The board of commissioners of the Los Angeles Department of Water and Power (LADWP) has voted in favour of power agreements that will pave the way for the largest solar and battery energy storage system in the US.
The Eland Solar and Storage Centre will capture and store power, reducing natural gas use at night or on cloudy days when solar energy is less available. Altogether, the 2,650-acre Mojave desert site in Kern County, California, will be able to generate up to 400MW of energy and store up to 1,200MWh, enough to power 283,330 homes.
The Eland proposal, which will be built in two phases, was selected out of a pool of 130 because of the project’s scope and competitive price, which included a fixed cost of less than 2 cents per kilowatt-hour, the lowest price for solar energy in US history. The contract will cost less than $5 per year for each LADWP customer.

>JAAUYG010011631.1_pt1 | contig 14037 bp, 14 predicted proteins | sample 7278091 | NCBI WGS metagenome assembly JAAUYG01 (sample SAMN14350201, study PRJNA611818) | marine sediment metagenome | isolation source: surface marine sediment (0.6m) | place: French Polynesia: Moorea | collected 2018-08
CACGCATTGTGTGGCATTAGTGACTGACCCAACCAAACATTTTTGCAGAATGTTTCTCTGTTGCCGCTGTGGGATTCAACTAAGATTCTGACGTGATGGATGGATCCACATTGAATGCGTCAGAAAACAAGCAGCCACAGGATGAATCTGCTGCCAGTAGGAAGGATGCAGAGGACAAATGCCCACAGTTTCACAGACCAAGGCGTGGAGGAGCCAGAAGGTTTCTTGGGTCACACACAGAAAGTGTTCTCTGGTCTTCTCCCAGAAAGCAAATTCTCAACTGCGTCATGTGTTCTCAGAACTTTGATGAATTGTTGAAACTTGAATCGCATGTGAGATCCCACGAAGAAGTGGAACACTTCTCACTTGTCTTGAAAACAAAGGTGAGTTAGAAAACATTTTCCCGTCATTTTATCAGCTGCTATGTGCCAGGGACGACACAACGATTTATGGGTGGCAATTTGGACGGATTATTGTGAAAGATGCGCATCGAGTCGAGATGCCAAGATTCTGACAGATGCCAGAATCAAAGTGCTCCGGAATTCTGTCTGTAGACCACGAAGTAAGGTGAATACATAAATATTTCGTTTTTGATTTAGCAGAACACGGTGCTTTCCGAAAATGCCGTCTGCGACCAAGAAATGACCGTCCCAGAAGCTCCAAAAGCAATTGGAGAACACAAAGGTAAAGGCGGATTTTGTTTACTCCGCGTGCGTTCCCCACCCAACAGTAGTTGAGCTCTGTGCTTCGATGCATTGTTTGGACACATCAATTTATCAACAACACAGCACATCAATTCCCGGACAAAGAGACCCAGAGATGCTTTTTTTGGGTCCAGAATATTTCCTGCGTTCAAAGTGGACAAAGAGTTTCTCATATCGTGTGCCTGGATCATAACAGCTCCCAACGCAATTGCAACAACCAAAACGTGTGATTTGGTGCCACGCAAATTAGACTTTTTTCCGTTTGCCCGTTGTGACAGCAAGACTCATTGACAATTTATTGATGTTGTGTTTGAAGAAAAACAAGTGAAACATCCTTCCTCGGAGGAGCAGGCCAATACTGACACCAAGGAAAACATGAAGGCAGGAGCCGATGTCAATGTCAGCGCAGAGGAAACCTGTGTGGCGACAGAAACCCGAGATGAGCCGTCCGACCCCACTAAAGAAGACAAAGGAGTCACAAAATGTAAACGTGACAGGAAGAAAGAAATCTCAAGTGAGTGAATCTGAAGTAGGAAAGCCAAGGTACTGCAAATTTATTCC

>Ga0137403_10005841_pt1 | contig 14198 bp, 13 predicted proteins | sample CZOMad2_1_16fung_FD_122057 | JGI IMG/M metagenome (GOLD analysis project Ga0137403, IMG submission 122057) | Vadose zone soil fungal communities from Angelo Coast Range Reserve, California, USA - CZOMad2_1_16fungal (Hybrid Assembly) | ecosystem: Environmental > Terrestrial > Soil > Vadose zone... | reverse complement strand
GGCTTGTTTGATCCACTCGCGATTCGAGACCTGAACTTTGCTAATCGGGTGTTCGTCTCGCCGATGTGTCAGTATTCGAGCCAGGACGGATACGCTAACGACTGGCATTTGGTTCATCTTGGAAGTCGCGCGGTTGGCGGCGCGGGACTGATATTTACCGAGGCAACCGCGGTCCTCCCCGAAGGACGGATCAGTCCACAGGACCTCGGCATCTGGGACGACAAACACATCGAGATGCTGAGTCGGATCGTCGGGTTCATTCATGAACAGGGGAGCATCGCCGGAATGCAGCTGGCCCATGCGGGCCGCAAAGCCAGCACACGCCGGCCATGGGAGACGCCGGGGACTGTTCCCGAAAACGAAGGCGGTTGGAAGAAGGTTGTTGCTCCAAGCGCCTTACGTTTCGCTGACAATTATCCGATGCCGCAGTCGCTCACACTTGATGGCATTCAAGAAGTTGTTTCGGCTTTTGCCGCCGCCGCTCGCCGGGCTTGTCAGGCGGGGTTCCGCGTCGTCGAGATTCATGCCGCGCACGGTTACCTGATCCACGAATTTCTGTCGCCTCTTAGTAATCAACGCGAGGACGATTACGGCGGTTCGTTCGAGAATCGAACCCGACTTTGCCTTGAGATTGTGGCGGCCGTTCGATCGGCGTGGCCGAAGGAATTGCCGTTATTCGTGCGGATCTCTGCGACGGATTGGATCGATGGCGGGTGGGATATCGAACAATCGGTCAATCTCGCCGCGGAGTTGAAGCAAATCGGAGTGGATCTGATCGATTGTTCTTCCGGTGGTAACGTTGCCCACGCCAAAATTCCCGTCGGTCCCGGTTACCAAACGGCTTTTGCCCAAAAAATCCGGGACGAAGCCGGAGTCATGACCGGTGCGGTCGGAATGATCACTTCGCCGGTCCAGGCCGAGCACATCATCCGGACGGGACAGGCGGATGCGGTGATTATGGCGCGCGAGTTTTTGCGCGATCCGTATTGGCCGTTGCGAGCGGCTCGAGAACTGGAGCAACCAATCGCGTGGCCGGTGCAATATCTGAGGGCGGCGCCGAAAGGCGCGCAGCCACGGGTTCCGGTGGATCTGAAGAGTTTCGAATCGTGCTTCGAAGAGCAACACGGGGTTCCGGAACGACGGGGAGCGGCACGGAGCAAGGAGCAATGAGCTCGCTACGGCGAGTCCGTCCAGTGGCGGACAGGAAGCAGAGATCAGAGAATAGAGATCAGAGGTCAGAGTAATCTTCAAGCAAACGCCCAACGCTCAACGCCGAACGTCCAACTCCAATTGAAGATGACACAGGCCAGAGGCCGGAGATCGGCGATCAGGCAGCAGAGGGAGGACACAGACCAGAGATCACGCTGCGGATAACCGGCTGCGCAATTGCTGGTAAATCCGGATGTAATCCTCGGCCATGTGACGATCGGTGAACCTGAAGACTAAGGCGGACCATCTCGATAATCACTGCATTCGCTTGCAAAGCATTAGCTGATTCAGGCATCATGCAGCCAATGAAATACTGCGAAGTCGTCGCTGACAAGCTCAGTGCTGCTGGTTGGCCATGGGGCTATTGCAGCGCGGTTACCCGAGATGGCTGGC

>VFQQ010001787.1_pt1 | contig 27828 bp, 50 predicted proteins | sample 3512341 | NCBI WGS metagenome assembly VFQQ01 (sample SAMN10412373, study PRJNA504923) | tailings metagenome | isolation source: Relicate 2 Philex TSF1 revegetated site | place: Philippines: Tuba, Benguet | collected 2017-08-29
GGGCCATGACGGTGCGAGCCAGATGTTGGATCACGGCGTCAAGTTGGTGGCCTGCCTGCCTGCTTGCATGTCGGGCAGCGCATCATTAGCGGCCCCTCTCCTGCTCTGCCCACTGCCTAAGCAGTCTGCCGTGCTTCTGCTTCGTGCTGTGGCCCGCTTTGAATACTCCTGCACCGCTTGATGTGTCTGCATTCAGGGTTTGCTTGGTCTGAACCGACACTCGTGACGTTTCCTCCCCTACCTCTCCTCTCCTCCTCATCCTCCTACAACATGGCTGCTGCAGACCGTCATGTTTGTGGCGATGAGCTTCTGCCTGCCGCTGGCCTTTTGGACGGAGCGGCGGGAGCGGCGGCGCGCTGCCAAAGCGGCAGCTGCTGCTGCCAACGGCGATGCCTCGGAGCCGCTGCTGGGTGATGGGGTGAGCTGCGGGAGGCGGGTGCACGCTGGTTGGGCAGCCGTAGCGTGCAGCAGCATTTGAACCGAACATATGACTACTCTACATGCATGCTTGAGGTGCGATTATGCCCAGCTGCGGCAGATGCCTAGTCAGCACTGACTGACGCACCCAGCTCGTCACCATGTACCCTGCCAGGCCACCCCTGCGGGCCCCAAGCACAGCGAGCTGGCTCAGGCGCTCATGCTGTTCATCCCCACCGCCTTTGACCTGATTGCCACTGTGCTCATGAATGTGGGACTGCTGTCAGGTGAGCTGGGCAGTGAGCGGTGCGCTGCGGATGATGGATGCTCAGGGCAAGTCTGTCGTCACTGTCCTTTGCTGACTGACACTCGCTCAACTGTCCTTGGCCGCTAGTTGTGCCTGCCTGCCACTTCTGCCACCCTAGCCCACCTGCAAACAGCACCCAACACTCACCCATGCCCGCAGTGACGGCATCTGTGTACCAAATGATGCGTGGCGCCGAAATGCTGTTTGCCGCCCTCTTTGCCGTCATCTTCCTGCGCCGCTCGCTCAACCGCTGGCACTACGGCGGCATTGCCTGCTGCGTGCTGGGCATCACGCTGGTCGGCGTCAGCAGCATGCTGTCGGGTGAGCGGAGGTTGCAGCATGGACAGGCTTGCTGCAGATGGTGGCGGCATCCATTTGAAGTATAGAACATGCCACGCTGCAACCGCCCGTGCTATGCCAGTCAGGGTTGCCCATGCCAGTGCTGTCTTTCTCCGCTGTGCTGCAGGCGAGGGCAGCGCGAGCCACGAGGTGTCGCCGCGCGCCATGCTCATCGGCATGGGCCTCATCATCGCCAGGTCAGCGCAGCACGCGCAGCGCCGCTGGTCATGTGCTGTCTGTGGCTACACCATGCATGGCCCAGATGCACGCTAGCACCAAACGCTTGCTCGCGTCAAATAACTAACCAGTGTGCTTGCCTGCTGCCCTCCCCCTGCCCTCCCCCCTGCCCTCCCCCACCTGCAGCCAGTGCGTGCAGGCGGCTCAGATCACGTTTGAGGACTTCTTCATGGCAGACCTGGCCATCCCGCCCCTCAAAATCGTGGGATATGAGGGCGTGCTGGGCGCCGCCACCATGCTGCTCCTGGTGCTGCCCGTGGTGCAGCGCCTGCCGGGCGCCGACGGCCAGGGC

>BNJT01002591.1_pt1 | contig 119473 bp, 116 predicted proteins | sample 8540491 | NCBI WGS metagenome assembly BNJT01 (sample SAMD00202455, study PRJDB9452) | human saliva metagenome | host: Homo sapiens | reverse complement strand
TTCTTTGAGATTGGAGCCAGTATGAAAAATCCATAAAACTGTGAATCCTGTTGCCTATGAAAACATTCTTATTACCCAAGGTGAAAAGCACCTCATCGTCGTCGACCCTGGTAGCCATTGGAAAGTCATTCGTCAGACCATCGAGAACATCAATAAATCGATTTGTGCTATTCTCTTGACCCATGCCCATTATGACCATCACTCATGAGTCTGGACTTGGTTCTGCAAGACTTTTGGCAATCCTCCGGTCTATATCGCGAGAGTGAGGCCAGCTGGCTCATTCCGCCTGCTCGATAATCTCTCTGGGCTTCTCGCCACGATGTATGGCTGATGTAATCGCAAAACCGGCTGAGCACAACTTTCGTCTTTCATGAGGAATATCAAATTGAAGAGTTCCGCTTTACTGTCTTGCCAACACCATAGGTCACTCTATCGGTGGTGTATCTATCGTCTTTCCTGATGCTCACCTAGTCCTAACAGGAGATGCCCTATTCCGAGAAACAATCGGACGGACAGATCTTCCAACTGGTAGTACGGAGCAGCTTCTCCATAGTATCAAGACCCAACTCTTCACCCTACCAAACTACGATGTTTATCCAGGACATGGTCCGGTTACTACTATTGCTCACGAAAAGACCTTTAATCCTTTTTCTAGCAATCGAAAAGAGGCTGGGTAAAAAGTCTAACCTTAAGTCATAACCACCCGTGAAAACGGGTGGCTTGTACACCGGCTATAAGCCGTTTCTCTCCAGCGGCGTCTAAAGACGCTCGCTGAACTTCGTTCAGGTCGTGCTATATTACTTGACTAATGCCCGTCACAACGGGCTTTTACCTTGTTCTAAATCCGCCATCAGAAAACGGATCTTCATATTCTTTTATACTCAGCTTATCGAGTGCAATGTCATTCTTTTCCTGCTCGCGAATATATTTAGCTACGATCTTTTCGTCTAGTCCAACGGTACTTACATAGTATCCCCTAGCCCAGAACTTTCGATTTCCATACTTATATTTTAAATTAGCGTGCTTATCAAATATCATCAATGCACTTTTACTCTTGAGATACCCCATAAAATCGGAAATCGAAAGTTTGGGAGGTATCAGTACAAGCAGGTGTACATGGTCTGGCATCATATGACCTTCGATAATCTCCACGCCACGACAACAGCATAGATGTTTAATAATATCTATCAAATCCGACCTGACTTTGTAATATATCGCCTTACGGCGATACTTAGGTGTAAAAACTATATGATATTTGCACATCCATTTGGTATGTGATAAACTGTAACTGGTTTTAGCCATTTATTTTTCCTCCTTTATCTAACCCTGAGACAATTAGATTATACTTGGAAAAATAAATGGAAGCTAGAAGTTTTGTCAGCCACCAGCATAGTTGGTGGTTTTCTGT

American renewable firm 8Minutenergy will fund the development, maintenance and operation of the facility.
Eric Garcetti, Los Angeles’ mayor, said: "The climate crisis has never been more dire, but the solutions have never been clearer or cheaper – and Los Angeles is investing in renewable energy and cleaning our air as part of my LADWP reform agenda.
"The Eland Solar and Storage Center will help us keep the lights on without the help of dirty fossil fuels and power our progress toward a low-carbon, green-energy future."
Image: Solar panels (Umarin Nakamura/Dreamstime)